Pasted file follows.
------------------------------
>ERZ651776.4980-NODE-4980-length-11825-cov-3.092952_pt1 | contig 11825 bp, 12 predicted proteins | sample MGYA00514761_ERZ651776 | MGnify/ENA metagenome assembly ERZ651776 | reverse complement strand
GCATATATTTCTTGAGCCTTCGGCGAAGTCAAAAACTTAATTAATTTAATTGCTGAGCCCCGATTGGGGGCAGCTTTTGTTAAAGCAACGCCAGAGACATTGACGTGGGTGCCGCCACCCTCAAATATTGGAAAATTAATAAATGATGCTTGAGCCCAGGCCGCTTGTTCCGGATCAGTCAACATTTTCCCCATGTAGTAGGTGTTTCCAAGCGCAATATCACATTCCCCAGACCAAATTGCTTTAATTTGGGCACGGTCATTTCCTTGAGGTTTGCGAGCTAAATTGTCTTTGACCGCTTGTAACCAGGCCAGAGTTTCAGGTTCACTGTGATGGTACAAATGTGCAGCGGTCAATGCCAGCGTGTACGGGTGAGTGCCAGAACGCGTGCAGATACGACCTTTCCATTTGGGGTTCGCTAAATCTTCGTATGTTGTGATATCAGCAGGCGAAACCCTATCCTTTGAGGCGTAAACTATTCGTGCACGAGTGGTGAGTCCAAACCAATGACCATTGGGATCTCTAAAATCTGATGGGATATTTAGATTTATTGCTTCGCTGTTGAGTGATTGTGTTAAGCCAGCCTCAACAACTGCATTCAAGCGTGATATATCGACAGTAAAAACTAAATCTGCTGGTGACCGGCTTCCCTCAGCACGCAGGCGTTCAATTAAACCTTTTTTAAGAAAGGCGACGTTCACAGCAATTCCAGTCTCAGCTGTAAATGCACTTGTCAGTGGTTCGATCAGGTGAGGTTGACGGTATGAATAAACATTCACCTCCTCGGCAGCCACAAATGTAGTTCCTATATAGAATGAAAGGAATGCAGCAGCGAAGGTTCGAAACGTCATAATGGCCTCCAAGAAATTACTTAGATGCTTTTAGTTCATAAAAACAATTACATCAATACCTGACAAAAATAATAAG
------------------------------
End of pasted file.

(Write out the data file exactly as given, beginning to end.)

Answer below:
>ERZ651776.4980-NODE-4980-length-11825-cov-3.092952_pt1 | contig 11825 bp, 12 predicted proteins | sample MGYA00514761_ERZ651776 | MGnify/ENA metagenome assembly ERZ651776 | reverse complement strand
GCATATATTTCTTGAGCCTTCGGCGAAGTCAAAAACTTAATTAATTTAATTGCTGAGCCCCGATTGGGGGCAGCTTTTGTTAAAGCAACGCCAGAGACATTGACGTGGGTGCCGCCACCCTCAAATATTGGAAAATTAATAAATGATGCTTGAGCCCAGGCCGCTTGTTCCGGATCAGTCAACATTTTCCCCATGTAGTAGGTGTTTCCAAGCGCAATATCACATTCCCCAGACCAAATTGCTTTAATTTGGGCACGGTCATTTCCTTGAGGTTTGCGAGCTAAATTGTCTTTGACCGCTTGTAACCAGGCCAGAGTTTCAGGTTCACTGTGATGGTACAAATGTGCAGCGGTCAATGCCAGCGTGTACGGGTGAGTGCCAGAACGCGTGCAGATACGACCTTTCCATTTGGGGTTCGCTAAATCTTCGTATGTTGTGATATCAGCAGGCGAAACCCTATCCTTTGAGGCGTAAACTATTCGTGCACGAGTGGTGAGTCCAAACCAATGACCATTGGGATCTCTAAAATCTGATGGGATATTTAGATTTATTGCTTCGCTGTTGAGTGATTGTGTTAAGCCAGCCTCAACAACTGCATTCAAGCGTGATATATCGACAGTAAAAACTAAATCTGCTGGTGACCGGCTTCCCTCAGCACGCAGGCGTTCAATTAAACCTTTTTTAAGAAAGGCGACGTTCACAGCAATTCCAGTCTCAGCTGTAAATGCACTTGTCAGTGGTTCGATCAGGTGAGGTTGACGGTATGAATAAACATTCACCTCCTCGGCAGCCACAAATGTAGTTCCTATATAGAATGAAAGGAATGCAGCAGCGAAGGTTCGAAACGTCATAATGGCCTCCAAGAAATTACTTAGATGCTTTTAGTTCATAAAAACAATTACATCAATACCTGACAAAAATAATAAG